Objectives This study aimed to (1) explore the changes in conspiracy mentality across the four waves of the COVID-19 pandemic; (2) assess the relationship between conspirative mentality and psychological/behavioural variables; (3) identify the predictors of conspirative mentality; and (4) explore the effect of conspirative mentality on COVID-19 protective behaviour. Study design This was a multiwave survey. Methods A total of 10,013 Italian individuals, aged 18–70 years, were assessed across the four waves (from January to May 2021) through online survey. We collected information about the sociodemographic characteristics of participants, personal experiences of COVID-19 infection, trust, COVID-19 protective behaviours, COVID-19 risk perception, arousal, auto-efficacy, resilience and well-being. Conspiracy mentality was assessed with the Conspiracy Mentality Questionnaire. The statistical analyses included exploratory factorial analyses, Pearson correlations and multiple linear regressions. Results The conspiracy mentality score during the COVID-19 pandemic was medium–high (mean 59.0 on a 0–100 scale) and slightly increased from 58.2 to 59.9 across months, in parallel with a slight decrease in trust in health institutions and scientific informational sources. Individuals aged >35 years, poorly educated and particularly scared about their financial situation were at risk of showing higher levels of conspirative mentality. Higher levels of conspirative mentality were risk factors for low levels of COVID-19 protective behaviours. Conclusions Clear and effective communication may improve trust in health institutions and informational sources, decrease conspirative theories and increase compliance with protective behaviour.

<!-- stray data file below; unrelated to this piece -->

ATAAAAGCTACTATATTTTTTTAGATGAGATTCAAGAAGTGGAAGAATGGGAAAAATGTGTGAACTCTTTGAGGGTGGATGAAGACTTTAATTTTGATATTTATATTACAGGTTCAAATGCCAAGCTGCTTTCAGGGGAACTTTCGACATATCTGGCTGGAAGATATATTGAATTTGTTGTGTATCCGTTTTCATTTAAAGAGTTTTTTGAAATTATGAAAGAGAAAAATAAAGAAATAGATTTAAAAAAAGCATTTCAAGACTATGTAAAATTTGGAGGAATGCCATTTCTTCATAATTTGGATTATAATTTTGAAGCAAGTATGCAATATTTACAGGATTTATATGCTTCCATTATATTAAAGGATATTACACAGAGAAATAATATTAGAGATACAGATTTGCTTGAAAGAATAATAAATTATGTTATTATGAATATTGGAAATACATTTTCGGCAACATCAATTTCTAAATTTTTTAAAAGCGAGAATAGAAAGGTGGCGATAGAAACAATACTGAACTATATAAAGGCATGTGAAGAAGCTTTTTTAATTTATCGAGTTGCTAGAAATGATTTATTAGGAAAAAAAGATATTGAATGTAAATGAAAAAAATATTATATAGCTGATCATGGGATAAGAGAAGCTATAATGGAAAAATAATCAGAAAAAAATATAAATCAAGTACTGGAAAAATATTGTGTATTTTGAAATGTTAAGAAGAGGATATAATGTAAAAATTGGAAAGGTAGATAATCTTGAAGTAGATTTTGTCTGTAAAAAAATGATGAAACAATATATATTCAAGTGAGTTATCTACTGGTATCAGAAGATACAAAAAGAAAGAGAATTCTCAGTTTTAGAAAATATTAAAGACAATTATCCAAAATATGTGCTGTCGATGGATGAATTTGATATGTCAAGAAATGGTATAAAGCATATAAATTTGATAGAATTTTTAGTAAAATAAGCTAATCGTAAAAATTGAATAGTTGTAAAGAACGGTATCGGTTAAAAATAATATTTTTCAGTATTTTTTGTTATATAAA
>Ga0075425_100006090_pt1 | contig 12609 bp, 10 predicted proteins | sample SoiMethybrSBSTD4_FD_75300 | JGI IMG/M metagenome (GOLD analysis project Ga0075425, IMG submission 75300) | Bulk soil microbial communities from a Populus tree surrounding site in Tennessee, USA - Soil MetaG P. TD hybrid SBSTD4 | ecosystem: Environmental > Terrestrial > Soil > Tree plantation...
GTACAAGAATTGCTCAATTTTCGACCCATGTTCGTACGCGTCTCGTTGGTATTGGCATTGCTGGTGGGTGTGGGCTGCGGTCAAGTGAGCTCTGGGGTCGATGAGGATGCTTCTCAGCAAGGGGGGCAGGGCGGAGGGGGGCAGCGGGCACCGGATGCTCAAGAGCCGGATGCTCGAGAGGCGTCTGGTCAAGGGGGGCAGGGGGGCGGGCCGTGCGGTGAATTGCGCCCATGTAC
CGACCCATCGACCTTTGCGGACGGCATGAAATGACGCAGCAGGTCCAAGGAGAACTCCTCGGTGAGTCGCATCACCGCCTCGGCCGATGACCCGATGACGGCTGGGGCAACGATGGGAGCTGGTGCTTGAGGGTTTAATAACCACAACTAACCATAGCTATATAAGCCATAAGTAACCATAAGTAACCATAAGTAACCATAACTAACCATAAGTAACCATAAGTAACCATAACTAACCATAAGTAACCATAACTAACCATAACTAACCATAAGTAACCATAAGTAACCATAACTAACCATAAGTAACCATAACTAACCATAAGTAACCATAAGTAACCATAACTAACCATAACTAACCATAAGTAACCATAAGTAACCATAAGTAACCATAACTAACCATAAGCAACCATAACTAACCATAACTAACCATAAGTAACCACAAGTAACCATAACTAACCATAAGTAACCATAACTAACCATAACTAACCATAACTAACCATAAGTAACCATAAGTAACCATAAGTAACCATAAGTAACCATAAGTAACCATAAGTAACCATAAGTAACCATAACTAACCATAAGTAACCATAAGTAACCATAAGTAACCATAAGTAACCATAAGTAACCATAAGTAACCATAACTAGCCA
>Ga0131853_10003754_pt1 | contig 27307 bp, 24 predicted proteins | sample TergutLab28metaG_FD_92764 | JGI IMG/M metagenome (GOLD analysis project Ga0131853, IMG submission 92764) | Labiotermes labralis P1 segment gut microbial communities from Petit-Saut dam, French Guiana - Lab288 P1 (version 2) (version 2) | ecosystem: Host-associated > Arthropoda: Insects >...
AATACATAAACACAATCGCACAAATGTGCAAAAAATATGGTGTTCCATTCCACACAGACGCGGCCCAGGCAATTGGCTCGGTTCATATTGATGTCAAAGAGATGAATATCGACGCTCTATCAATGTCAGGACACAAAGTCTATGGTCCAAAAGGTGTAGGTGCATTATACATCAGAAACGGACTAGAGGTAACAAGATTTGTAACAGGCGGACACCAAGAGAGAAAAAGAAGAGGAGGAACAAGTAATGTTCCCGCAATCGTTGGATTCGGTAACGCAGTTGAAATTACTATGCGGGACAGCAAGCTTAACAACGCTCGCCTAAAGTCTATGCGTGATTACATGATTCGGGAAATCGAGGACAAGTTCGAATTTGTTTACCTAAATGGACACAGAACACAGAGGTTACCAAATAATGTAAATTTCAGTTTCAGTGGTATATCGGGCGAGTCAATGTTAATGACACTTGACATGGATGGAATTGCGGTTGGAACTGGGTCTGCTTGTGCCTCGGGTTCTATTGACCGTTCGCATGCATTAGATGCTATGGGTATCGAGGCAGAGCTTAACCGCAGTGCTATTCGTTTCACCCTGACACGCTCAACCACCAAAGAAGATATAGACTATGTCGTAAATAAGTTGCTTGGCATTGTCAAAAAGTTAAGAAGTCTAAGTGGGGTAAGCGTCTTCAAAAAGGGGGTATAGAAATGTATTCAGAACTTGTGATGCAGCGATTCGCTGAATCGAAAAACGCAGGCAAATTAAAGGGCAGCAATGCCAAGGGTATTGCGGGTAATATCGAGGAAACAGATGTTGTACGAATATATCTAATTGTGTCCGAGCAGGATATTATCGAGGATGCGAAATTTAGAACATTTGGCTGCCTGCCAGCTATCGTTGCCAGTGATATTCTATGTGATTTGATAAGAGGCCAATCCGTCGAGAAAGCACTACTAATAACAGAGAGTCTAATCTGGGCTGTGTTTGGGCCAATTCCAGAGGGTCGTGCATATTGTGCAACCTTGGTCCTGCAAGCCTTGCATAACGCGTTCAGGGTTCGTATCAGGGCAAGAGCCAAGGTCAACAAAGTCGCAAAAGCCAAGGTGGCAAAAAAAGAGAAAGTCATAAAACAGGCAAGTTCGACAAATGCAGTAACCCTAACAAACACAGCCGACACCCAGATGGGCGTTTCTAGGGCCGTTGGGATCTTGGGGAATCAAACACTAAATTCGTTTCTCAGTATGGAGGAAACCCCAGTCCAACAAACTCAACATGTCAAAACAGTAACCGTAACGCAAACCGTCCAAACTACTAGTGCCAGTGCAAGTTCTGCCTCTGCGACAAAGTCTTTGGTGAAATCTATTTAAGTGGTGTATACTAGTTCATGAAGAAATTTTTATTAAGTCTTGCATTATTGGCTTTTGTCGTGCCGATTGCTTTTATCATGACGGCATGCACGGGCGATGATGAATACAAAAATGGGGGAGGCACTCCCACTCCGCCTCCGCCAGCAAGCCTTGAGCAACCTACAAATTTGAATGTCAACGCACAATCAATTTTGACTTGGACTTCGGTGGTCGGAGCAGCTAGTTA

Conspiracy mentality and health-related behaviour during the COVID-19 pandemic: a multiwave survey in Italy

Girardi, P
Methodology
;
2023-01-01

Abstract

Objectives This study aimed to (1) explore the changes in conspiracy mentality across the four waves of the COVID-19 pandemic; (2) assess the relationship between conspirative mentality and psychological/behavioural variables; (3) identify the predictors of conspirative mentality; and (4) explore the effect of conspirative mentality on COVID-19 protective behaviour. Study design This was a multiwave survey. Methods A total of 10,013 Italian individuals, aged 18–70 years, were assessed across the four waves (from January to May 2021) through online survey. We collected information about the sociodemographic characteristics of participants, personal experiences of COVID-19 infection, trust, COVID-19 protective behaviours, COVID-19 risk perception, arousal, auto-efficacy, resilience and well-being. Conspiracy mentality was assessed with the Conspiracy Mentality Questionnaire. The statistical analyses included exploratory factorial analyses, Pearson correlations and multiple linear regressions. Results The conspiracy mentality score during the COVID-19 pandemic was medium–high (mean 59.0 on a 0–100 scale) and slightly increased from 58.2 to 59.9 across months, in parallel with a slight decrease in trust in health institutions and scientific informational sources. Individuals aged >35 years, poorly educated and particularly scared about their financial situation were at risk of showing higher levels of conspirative mentality. Higher levels of conspirative mentality were risk factors for low levels of COVID-19 protective behaviours. Conclusions Clear and effective communication may improve trust in health institutions and informational sources, decrease conspirative theories and increase compliance with protective behaviour.
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Utilizza questo identificativo per citare o creare un link a questo documento: https://hdl.handle.net/10278/5012124
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